Ryanair renews Brexit warning despite £1.7bn revenue
Ryanair, which flies to 12 destinations from Belfast, has posted a jump in first-quarter profits, but again warned that Brexit could cause it to ground flights and cancel holidays unless a deal with the EU is struck.
The low-cost carrier, which opened a base in Belfast International Airport last year, posted a 13% rise in revenue to €1.9bn (£1.7bn) in the three months to June 30, while profits soared 55% to €397m (£356m).
Ryanair was boosted by the timing of Easter and saw a 12% rise in customer numbers to 35 million. Average fares rose 1% in the period, but it expects fares to fall by 5% in the first six months of the year and by 8% in the second amid tough competition in the sector and as Ryanair passes on lower fuel costs.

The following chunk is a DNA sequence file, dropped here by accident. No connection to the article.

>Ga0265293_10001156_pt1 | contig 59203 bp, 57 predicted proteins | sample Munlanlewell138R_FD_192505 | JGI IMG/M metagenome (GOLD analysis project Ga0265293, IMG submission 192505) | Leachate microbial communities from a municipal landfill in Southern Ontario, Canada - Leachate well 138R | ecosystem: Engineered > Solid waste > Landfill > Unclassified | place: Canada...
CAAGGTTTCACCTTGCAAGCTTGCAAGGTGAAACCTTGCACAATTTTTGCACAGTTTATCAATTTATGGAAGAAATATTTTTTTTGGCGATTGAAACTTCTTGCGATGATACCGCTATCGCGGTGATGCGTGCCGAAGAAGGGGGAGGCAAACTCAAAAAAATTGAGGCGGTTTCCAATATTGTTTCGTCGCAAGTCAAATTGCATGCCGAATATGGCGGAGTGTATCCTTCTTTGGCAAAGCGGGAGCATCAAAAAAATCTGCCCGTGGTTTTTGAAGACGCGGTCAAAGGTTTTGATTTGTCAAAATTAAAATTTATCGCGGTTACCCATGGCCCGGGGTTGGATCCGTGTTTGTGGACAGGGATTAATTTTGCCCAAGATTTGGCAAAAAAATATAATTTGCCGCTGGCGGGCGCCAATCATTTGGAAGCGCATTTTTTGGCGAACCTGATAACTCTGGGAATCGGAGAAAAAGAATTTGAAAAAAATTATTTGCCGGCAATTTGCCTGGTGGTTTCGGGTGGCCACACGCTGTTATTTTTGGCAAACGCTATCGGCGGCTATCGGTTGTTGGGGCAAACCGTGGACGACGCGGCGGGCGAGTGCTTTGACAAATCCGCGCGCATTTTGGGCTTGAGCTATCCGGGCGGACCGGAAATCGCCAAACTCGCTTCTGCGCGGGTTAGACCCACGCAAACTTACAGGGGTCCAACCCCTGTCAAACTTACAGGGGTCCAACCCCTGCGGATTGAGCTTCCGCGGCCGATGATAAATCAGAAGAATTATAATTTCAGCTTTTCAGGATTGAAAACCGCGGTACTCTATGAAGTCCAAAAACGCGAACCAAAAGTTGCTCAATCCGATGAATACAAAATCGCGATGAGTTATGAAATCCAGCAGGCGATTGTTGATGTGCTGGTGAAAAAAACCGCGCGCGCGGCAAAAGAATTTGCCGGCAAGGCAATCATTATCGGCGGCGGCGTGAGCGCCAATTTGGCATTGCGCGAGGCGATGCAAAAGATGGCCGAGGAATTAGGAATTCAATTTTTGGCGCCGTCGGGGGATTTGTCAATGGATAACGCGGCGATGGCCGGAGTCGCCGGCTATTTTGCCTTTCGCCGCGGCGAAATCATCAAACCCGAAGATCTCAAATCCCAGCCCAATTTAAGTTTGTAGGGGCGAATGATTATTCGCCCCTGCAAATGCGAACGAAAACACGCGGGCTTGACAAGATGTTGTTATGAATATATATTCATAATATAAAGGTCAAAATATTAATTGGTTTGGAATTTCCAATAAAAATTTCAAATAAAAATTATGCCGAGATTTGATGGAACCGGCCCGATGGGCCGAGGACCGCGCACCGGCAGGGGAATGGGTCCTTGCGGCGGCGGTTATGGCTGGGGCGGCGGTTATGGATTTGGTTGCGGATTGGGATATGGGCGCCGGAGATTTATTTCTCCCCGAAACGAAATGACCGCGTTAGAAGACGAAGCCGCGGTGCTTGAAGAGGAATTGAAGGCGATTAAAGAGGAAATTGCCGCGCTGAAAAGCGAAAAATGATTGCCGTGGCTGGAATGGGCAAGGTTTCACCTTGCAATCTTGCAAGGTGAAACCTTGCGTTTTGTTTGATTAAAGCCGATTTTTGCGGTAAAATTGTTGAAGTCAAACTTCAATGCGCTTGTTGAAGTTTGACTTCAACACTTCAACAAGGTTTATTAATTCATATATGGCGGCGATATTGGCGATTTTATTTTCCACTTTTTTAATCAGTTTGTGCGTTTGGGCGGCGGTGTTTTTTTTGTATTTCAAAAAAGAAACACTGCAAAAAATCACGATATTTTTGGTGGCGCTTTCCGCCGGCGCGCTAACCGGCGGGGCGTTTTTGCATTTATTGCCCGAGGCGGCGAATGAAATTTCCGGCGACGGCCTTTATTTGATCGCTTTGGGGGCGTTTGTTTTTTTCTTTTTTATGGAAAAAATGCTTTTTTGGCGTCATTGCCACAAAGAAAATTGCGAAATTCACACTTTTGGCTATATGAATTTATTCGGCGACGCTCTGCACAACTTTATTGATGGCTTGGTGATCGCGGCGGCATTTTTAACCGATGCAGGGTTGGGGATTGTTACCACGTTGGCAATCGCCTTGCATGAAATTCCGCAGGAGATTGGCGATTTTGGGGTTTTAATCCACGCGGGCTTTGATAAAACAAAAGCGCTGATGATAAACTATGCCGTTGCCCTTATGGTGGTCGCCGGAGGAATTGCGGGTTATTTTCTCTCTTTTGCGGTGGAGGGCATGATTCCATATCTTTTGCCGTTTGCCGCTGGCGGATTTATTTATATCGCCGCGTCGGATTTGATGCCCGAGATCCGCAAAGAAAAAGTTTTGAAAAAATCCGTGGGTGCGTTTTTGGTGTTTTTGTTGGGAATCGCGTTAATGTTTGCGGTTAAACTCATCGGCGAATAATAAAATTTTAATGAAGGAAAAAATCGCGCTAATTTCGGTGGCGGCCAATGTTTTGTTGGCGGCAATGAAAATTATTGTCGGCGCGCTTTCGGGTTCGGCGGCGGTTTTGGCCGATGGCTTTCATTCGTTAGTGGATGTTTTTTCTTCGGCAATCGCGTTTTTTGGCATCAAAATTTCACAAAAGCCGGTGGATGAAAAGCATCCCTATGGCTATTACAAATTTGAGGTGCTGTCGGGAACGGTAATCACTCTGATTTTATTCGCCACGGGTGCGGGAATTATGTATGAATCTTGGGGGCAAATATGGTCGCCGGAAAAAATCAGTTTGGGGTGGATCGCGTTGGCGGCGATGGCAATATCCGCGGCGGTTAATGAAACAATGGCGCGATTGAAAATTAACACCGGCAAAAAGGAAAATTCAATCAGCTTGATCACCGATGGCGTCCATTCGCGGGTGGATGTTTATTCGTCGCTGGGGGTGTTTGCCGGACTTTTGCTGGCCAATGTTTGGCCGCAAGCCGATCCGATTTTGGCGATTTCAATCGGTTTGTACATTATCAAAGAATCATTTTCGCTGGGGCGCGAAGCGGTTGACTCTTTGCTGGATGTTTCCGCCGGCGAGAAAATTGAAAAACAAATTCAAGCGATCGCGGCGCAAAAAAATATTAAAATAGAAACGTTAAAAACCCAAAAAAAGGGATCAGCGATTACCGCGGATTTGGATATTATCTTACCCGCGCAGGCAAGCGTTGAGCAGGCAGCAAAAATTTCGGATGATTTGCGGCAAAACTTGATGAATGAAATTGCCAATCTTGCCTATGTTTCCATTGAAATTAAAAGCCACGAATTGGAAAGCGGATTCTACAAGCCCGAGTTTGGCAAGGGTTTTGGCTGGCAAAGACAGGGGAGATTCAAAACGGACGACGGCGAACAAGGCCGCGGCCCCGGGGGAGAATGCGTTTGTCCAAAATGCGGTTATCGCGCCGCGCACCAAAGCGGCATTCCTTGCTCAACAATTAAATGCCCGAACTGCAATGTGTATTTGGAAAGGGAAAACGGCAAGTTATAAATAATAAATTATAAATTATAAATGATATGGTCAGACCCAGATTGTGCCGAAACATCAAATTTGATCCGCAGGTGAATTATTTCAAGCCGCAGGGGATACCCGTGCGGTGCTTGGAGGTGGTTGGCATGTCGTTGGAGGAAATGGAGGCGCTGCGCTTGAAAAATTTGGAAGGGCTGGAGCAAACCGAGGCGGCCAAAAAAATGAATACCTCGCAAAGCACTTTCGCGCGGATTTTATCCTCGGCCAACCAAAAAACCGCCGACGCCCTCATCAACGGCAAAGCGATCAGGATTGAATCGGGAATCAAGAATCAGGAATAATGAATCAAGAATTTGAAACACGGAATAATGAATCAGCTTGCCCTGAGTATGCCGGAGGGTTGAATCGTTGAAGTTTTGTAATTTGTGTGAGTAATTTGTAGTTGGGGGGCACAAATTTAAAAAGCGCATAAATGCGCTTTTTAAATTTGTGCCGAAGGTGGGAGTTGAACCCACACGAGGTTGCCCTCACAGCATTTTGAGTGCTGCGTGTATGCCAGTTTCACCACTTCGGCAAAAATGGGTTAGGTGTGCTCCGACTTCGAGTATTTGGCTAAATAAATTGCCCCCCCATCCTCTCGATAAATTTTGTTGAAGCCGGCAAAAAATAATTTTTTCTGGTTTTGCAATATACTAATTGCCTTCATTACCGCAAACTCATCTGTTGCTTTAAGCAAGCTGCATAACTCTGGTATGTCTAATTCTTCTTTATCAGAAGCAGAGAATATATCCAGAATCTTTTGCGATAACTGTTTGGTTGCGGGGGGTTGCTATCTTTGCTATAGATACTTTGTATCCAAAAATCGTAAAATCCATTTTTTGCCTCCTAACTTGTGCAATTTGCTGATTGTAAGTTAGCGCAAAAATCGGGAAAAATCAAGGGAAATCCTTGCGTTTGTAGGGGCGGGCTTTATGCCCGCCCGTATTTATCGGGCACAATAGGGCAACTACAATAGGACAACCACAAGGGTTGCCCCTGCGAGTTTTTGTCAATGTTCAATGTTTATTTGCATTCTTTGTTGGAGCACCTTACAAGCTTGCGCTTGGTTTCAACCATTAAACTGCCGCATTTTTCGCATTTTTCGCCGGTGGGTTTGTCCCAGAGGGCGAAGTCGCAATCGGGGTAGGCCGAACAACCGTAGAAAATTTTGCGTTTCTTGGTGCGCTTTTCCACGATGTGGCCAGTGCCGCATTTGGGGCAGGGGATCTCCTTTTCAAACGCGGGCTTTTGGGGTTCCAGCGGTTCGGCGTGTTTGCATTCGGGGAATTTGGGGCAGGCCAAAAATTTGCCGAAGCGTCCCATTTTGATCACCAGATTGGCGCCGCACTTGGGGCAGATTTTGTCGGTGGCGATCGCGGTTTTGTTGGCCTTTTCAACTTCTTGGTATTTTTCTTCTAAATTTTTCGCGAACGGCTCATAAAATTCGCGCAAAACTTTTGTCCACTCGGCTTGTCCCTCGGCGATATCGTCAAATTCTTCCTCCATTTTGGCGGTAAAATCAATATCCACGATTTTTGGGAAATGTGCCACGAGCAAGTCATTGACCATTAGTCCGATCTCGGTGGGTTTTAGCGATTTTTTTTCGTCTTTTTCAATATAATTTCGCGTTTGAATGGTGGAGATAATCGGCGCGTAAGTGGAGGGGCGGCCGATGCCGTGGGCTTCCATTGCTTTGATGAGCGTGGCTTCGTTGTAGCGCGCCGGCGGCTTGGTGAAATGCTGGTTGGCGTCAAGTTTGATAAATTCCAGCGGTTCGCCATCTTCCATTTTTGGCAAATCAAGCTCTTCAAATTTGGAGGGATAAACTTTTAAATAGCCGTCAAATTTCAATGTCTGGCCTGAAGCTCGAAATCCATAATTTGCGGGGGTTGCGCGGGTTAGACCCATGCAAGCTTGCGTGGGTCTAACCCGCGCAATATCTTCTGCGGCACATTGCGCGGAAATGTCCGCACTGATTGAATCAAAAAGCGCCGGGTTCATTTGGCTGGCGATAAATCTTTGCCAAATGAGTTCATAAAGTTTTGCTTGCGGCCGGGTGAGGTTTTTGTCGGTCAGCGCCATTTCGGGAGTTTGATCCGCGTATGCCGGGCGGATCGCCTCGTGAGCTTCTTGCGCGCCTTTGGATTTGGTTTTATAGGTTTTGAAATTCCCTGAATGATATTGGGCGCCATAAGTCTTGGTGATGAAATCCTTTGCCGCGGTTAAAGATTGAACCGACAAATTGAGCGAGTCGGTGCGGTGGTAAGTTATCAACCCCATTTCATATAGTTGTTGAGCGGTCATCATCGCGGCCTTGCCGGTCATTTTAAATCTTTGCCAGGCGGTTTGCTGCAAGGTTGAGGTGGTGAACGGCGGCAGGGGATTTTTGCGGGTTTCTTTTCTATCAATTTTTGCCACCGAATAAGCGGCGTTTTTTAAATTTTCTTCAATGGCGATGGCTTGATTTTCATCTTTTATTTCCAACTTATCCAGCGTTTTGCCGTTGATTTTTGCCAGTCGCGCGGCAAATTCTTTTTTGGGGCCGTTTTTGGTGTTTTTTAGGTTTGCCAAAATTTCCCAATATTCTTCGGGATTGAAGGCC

"We expect the pricing environment to remain very competitive," boss Michael O'Leary said.
Ryanair's chief financial officer Neil Sorahan insisted that the airline is "never that worried per se about fares".
Mr Sorahan told a central London press conference: "We're what we call load active yield passive, which means that we'll always hit the passenger target and the market more or less dictates what they're going to pay for those seats."
By maximising passenger numbers the airline can achieve discounts in airport fees, spread its fixed costs among more customers and sell more ancillary products such as on-board drinks, car hire and accommodation, he said.
"We will happily trade away fares to drive the other elements of the business and as you can see we're growing quite profitably," Mr Sorahan added.
The group again sounded the alarm bell on Britain's divorce from the EU as Conservative ministers scramble to strike an aviation deal with the EU before March 2019.